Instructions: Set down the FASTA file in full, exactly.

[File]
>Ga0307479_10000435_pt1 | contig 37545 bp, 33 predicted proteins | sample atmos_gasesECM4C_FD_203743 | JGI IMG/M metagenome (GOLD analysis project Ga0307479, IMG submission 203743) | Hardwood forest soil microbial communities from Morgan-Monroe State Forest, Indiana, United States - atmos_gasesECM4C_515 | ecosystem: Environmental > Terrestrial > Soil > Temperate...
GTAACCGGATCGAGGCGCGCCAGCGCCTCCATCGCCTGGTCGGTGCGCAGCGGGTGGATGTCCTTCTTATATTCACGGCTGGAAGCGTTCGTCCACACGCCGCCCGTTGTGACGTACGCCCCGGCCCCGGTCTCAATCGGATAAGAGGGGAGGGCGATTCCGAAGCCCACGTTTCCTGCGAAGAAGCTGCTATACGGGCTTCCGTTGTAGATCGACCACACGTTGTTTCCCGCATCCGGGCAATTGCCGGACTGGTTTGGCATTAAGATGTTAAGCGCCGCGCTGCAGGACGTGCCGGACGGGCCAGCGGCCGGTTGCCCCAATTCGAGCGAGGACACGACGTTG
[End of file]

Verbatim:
>Ga0307479_10000435_pt1 | contig 37545 bp, 33 predicted proteins | sample atmos_gasesECM4C_FD_203743 | JGI IMG/M metagenome (GOLD analysis project Ga0307479, IMG submission 203743) | Hardwood forest soil microbial communities from Morgan-Monroe State Forest, Indiana, United States - atmos_gasesECM4C_515 | ecosystem: Environmental > Terrestrial > Soil > Temperate...
GTAACCGGATCGAGGCGCGCCAGCGCCTCCATCGCCTGGTCGGTGCGCAGCGGGTGGATGTCCTTCTTATATTCACGGCTGGAAGCGTTCGTCCACACGCCGCCCGTTGTGACGTACGCCCCGGCCCCGGTCTCAATCGGATAAGAGGGGAGGGCGATTCCGAAGCCCACGTTTCCTGCGAAGAAGCTGCTATACGGGCTTCCGTTGTAGATCGACCACACGTTGTTTCCCGCATCCGGGCAATTGCCGGACTGGTTTGGCATTAAGATGTTAAGCGCCGCGCTGCAGGACGTGCCGGACGGGCCAGCGGCCGGTTGCCCCAATTCGAGCGAGGACACGACGTTG